Another new song which fosters easily connections is The Years Nobody Cared What You Did, a song which manages to cast an eye back over the good old days without getting mired in mere nostalgia.
“You could live in your car out the back of Currumbin Surf Club and no one really cared.”
“I think we’ve got to a point now where every single thing you do is monitored or checked or appraised or dissected or searched for motives for why it’s being done by members of the constabulary or by the government or by our friends or relatives or your girlfriend or whatever,” Gibson muses. “I think we used to live a much more unaccounted life, where you were just able to do stuff and not feel as though everyone was worried about it; ‘You can’t do that!’, or ‘Don’t go doing that!’, or ‘What’d you wanna go doing that for?’ You just sort of bloody did things you know? You could live in your car out the back of Currumbin Surf Club and no one really cared, it was just kind of possible.
“People say, ‘Oh, the internet changed everything blah blah blah’, but I think it’s more than that – I think it’s a deeper level where everyone has a sense that they’ve got to have some input into everyone else’s life. It’s like, ‘Just leave me alone mate, I’m happy!’ You could just do things, and I don’t know whether it’s a uniquely Australian thing that we’ve lost, but there just seemed to be more possibilities and happenstance – maybe it’s just when you’re younger that the world seems a bit more like that? I think it’s more of a societal thing though, where everyone’s a bit more accountable these days. The idea for that actually came from that song by The Go-Betweens, Surfing Magazines, where [Robert Forster’s] talking about being, ‘the type of people that authorities can’t reach’. Not that it directly came from that, but it psychologically stemmed from that; ‘Going to get a kombi and go from beach to beach/Be the type of person the authorities can’t reach’. You can see that connection there. It’s a funny kind of restrictive world we seem to live in, but it ain’t all bad.
“Maybe a lot of the album’s about that older sensibility – not in terms of being physically older or people growing older, but in terms of an older world. But on the other hand I don’t want to be always looking backwards and going, ‘Things were better then’; I don’t want to be painted into that spot of always banging on about the olden days. I think there were aspects which were good and aspects which were bad.”
One of the new album’s most memorable lines comes during Long Time Dead, when he espouses that, “they weren’t better days, just younger ones”.
“If you keep saying how everything was better then and the music was better then and everything was much brighter or whatever – it’s only because you were younger that that was the case.”
“That’s exactly what I meant, and that whole idea does underpin the album,” Gibson says. “I have been accused of looking backwards in the past; one of the reviews of The Aerial Maps’ first album In The Blinding Sunlight was titled In Yesterday’s Blinding Sunlight, and I was, like, (a) fuck you, and (b) you missed the point! That whole album was about that whole nostalgic backyard fence world, and the reviewer obviously didn’t get the point that it was a conceptual piece looking at a certain place and time in a psychological. I did say, ‘They weren’t better days, just younger ones’, and the sooner you realise that the better it is for everyone. People are always going on about, ‘Oh, it was better back then’, and ‘Before the internet it was this and that’ – it was alright, but there were still plenty of dramas. That’s a plea, saying that you’re just giving up if you keep saying how everything was better then and the music was better then and everything was much brighter or whatever – it’s only because you were younger that that was the case. Move on, stick with it, keep doing exercise and keep looking forward rather than looking back.”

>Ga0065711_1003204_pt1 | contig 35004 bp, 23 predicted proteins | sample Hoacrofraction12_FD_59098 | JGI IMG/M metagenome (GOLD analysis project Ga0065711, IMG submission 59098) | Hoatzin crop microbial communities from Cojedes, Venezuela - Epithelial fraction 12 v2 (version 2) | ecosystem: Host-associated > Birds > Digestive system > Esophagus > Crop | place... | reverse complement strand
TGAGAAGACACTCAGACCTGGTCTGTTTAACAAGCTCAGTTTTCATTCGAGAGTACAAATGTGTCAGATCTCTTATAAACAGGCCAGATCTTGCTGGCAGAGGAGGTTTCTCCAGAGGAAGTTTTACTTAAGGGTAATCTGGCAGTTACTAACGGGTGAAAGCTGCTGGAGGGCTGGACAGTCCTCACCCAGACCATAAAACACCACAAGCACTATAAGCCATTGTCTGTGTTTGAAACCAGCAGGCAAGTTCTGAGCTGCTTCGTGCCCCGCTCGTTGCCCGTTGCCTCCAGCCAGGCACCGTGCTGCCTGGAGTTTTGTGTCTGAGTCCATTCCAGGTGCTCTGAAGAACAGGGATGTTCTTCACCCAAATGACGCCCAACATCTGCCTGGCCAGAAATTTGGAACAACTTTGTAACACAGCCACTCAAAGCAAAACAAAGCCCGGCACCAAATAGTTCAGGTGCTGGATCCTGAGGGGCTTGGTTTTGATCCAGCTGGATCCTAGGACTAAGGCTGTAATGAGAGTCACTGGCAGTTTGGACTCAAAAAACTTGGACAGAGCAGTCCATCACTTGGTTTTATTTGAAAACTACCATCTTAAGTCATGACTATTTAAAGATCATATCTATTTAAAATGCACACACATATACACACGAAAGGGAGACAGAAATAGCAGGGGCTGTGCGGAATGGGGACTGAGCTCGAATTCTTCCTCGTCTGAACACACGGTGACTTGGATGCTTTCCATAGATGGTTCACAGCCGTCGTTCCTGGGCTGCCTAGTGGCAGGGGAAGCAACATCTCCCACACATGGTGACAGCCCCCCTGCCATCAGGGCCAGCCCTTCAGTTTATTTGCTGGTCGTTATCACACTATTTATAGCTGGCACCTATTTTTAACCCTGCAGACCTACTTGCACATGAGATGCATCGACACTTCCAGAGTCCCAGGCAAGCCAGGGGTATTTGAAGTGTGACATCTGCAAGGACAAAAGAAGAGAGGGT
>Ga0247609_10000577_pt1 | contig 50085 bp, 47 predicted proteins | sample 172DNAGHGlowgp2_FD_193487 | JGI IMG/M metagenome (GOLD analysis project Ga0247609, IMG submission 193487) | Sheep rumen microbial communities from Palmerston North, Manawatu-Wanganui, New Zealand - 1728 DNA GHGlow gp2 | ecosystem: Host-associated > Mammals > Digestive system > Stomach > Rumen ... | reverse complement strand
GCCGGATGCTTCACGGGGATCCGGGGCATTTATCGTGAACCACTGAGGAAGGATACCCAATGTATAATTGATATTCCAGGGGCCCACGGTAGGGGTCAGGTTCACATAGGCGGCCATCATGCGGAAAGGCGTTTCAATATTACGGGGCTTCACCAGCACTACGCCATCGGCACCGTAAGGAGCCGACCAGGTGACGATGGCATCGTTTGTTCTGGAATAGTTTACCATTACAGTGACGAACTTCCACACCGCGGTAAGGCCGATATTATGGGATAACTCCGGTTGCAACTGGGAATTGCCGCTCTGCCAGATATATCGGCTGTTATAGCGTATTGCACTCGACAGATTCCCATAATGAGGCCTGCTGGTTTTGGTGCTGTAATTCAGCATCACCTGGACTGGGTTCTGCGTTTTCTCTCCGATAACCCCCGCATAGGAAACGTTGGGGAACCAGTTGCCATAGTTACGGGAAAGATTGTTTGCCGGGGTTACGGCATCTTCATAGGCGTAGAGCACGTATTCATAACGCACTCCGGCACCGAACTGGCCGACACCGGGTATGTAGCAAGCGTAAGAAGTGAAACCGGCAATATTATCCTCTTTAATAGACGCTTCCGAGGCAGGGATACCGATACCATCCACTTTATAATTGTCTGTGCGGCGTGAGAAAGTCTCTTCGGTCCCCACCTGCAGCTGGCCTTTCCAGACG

Now that Australia Restless has been birthed into the world, it’s time for The Ark-Ark Birds to take the album on the road and Gibson couldn’t be happier.
“People sometimes think that because it’s a spoken-word sorta thing that we don’t really play it live, but all these songs were built to be played live, and I think in a live context – once people get over the fact that I’m not singing at them and they understand that – then they can go with it,” he gushes. “The band’s sounding really good, and we’re trying to go back to a sensibility of that oral tradition of storytelling where people gather around in a room – or around a fire – and gather in really close to hear a few yarns about this place or that; that’s the idea. I certainly think that it does work in a live context, and we’re really stoked that we’ve got the opportunity coming up to do that.”
Has he experienced much resistance to the spoken-word aspect of his art when he’s been performing live in the past?
“Yeah it’s funny, I came from a band background – I played in different bands for a long while before I ever vocalised anything, just writing songs and playing bass or whatever – but concurrently with that I did a lot of spoken word stuff in Sydney, and that was originally my lineage,” Gibson smiles. “Then I started to marry the two and do the band stuff with the spoken word, so in my mind I always saw what I did as songs and approached it as a band kind of thing – it’s more sometimes about creating the perception that it is a band and they are songs and don’t be scared. I do speak them but it’s not The Rime Of The Ancient Mariner, it’s not heavy poetry or TS Eliot’s The Love Song Of J. Alfred Prufrock – people might use the word poetry in relation to it but I see it more just as lyrics anyway, just spoken. I’ve seen people at our gig to watch the support bands or whatever, and after to or three of our songs they quietly gather their jacket and bag and kinda slide out sideways – it’s always about the third song when they realise ‘this bloke’s not gonna sing’. I always make sure to mention them from the microphone, like, ‘We’ve cleared better rooms than this so I’ll see you later!’ But once people sit back and don’t resist – God, that sounds bad! – but just go with it and put down those barriers, it usually ends up okay. Mate, I hated poetry at school, you couldn’t me out of that English class quick enough when poetry was mentioned so don’t worry, I understand: ‘Just relax, it’s going to be alright’.”